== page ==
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Dublin: 1 °C Tuesday 22 January, 2019

If there's no toilet around, is having a sneaky wee down a lane really a big deal?

When you gotta go, do you really have to go?


IT’S TWO WEEKS out from St. Patrick’s Day.

Ahead of that, we’re likely to hear the now annual but necessary debate about Ireland’s relationship with alcohol.

On the day, we’ll see plenty of public drunkenness. In cities like Dublin it’s often merry foreign tourists as much as Irish people, but the evidence of drink is everywhere.

We’ll also see people, mostly but not always men, urinating in alleyways or doorways. Even sometimes in the street.

What we won’t see, is enough public toilets to cater for the numbers involved. In Dublin city, there are no permanent public toilets.

The council does have some temporary toilets that it brings out at busy times, like matches or indeed St. Patrick’s Day, but as anyone who goes into town knows, this is a year-round issue.

It begs the question, can public urination really be considered offensive, and should it be a crime, if little or no effort is being made to provide an alternative?

We’re not talking here about someone who relieves themselves in full view of others on the street. Doing so is clearly a case of public indecency and would be dealt with accordingly.

But if someone felt they had no viable option and they discreetly go behind a bush or some bins to relieve themselves, who is really harmed by their actions?

And if the answer is nobody, why should it be considered a distasteful thing for them to do?

To take inspiration from a common philosophical question, if a man pisses in a lane and no one is there to see it, does it really matter that it happened?

There are of course several arguments to say that ‘yes, it does matter’.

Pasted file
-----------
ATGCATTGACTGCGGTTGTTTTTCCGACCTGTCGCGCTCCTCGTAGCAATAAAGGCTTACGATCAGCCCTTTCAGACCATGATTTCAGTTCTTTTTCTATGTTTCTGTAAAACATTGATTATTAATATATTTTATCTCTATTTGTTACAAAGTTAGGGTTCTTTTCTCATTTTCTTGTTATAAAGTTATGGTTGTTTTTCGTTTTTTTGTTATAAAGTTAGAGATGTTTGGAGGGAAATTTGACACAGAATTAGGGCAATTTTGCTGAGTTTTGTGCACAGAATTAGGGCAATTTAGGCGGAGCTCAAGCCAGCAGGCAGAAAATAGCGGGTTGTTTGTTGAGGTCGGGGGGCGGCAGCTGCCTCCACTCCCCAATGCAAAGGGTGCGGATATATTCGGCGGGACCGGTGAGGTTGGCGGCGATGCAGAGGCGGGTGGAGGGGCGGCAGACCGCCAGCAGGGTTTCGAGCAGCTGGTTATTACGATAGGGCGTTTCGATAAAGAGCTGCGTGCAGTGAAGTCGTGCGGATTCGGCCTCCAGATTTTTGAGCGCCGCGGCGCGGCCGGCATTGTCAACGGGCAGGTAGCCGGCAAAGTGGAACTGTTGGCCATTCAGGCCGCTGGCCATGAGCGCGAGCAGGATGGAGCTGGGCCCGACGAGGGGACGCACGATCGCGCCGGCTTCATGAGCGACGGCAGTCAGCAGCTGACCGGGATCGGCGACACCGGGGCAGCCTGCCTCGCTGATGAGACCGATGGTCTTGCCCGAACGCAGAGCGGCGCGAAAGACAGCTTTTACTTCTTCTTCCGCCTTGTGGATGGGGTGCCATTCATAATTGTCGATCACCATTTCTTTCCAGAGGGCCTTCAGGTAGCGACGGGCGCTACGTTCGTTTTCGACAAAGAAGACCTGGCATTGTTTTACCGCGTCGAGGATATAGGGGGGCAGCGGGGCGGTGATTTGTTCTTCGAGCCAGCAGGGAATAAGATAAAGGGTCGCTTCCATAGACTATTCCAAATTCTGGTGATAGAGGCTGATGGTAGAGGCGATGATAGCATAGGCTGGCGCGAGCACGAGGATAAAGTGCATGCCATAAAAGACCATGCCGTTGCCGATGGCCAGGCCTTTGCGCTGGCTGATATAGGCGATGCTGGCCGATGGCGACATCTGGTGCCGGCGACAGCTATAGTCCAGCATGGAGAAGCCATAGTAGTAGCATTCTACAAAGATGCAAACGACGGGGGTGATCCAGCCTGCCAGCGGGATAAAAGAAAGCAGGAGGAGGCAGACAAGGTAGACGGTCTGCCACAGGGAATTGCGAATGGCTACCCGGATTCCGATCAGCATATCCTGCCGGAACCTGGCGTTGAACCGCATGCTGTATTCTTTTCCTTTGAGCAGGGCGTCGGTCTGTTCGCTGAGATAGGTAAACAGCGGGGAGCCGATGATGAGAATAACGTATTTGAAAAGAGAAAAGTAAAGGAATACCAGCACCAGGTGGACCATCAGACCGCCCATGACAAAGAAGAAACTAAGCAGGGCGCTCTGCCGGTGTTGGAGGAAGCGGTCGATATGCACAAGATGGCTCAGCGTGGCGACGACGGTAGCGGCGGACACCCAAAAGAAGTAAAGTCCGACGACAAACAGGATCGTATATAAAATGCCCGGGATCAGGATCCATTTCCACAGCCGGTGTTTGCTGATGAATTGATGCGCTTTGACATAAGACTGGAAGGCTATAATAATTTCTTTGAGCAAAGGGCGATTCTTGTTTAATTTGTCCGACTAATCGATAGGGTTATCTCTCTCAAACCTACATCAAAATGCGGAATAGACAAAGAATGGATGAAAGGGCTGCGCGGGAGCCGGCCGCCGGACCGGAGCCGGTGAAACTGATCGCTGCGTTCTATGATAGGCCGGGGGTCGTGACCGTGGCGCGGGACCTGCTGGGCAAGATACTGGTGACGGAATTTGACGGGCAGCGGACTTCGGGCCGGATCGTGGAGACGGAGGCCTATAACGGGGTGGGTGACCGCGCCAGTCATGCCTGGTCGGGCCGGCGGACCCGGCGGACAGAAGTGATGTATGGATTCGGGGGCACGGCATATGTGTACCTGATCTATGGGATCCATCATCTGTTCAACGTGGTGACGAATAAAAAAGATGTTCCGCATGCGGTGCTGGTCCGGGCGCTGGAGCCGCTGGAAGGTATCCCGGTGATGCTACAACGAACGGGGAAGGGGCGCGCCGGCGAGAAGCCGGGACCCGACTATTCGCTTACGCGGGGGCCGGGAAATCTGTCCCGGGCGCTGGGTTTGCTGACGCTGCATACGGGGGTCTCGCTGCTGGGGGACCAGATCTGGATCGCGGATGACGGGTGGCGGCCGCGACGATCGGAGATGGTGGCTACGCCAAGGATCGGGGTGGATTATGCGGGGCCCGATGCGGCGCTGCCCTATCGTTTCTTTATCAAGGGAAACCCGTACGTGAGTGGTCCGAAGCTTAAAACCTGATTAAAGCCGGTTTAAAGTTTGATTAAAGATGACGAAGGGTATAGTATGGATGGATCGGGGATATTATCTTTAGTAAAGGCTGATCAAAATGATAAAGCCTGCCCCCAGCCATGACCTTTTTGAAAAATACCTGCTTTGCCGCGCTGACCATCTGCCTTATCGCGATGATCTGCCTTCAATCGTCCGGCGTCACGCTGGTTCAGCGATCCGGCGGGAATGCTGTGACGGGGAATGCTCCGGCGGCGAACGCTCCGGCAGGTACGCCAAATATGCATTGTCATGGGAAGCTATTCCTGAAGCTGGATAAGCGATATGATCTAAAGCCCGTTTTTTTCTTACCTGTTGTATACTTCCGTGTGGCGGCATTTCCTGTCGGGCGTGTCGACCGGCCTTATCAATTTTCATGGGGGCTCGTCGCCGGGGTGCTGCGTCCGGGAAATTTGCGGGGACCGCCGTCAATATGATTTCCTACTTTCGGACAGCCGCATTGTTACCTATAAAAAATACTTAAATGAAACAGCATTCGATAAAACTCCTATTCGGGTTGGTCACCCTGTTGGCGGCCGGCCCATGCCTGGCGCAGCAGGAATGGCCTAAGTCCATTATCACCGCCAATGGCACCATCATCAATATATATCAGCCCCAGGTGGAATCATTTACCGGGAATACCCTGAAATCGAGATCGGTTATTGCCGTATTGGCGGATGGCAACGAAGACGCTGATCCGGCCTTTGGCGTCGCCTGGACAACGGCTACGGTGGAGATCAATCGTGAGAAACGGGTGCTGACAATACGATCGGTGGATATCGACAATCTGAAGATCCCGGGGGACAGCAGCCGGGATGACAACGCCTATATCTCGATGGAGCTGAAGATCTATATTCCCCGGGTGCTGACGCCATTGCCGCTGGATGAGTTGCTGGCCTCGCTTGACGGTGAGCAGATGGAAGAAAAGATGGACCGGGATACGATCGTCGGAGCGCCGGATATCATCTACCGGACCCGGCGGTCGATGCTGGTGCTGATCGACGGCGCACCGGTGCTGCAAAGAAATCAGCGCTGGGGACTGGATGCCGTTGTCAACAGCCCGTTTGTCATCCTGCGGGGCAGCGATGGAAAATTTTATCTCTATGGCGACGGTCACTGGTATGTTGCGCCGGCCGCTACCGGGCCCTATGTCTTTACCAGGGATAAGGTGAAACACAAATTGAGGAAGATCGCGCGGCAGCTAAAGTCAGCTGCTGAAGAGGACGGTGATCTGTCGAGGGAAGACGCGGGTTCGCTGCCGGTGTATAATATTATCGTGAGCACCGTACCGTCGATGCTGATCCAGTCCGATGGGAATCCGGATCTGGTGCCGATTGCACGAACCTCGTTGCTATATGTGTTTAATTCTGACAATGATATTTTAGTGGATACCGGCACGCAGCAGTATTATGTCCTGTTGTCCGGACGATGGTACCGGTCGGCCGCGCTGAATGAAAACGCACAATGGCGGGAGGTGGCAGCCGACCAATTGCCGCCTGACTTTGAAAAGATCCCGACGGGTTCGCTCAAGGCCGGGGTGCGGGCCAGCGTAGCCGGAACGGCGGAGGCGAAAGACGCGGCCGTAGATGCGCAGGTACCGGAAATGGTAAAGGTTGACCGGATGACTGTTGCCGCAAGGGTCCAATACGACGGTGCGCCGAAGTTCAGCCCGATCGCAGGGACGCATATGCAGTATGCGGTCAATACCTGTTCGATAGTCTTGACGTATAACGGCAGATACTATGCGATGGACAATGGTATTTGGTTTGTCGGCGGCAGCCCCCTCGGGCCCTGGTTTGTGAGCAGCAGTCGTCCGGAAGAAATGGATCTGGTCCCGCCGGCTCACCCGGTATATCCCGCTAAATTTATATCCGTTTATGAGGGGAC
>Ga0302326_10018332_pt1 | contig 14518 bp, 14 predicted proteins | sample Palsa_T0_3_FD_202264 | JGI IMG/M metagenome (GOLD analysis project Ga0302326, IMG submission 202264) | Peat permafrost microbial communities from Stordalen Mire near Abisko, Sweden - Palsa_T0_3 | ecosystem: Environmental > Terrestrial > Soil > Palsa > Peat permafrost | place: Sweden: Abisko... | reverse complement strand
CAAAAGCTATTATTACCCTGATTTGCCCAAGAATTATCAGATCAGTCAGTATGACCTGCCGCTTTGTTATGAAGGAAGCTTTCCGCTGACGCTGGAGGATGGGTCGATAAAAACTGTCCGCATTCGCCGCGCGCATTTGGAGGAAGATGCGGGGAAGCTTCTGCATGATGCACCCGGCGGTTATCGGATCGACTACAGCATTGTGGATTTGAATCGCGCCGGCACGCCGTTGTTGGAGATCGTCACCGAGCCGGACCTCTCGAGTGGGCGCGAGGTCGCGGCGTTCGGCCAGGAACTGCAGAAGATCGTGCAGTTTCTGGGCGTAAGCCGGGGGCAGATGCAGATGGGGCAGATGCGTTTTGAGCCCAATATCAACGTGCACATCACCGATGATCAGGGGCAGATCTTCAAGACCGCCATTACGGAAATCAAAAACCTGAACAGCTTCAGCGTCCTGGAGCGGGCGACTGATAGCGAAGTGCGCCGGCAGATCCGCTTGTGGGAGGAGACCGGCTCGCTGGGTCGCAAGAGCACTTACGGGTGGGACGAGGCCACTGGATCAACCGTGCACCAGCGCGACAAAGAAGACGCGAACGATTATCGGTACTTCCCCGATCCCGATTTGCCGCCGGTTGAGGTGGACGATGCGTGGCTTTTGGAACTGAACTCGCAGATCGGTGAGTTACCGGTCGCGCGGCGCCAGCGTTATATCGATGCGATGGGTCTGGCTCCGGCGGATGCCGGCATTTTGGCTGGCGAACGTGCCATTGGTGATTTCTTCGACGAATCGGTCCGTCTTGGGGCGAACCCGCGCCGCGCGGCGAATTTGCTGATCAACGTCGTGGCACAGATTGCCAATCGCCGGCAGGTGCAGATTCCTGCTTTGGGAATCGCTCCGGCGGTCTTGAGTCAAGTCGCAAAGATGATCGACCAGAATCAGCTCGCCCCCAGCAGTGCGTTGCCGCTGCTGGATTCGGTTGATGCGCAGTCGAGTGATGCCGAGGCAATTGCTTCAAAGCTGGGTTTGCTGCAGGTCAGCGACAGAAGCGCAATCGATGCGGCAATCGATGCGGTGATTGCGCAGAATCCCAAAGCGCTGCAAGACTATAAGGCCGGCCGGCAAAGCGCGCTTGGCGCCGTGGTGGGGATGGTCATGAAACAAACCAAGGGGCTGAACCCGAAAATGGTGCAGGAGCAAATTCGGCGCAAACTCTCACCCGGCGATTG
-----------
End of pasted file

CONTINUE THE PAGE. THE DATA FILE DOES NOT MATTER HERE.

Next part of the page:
The first is this: That after someone relieves themselves in a lane, even if nobody saw them, the contents of their bladder are left there or indeed flowing into a more public street.

In short, nobody wants to have to step over pee on their way home.

That’s true and fair, but it’s also true to say that doing so is unlikely to cause any injury or indeed any ill-health risks at all. If it were, a pub’s toilet floor is a far more toxic place to be standing.

Similarly, second-hand cigarette smoke a pee-stained tarmac is not.


But what about the point that: while it may not be physically injurious, it offends people’s sensibilities.

Again this may be true, but there are many other things that offends some people’s sensibilities that aren’t considered morally wrong.

Again, let’s go back inside the pub. A fart from a rather crude and selfish drinker may not be welcomed by anyone around them, but nobody is seriously suggesting that they should be fined.

In reality there’s not much difference between the two other than convention.

Of course, someone’s actions do not have to cause physical or financial injury for them to be wrong or indeed for it to constitute a crime.

Instances of racism, sexism, homophobia or other abuse may not initially damage a person physically, but they have real and long-term mental and societal consequences and are rightly criminalised.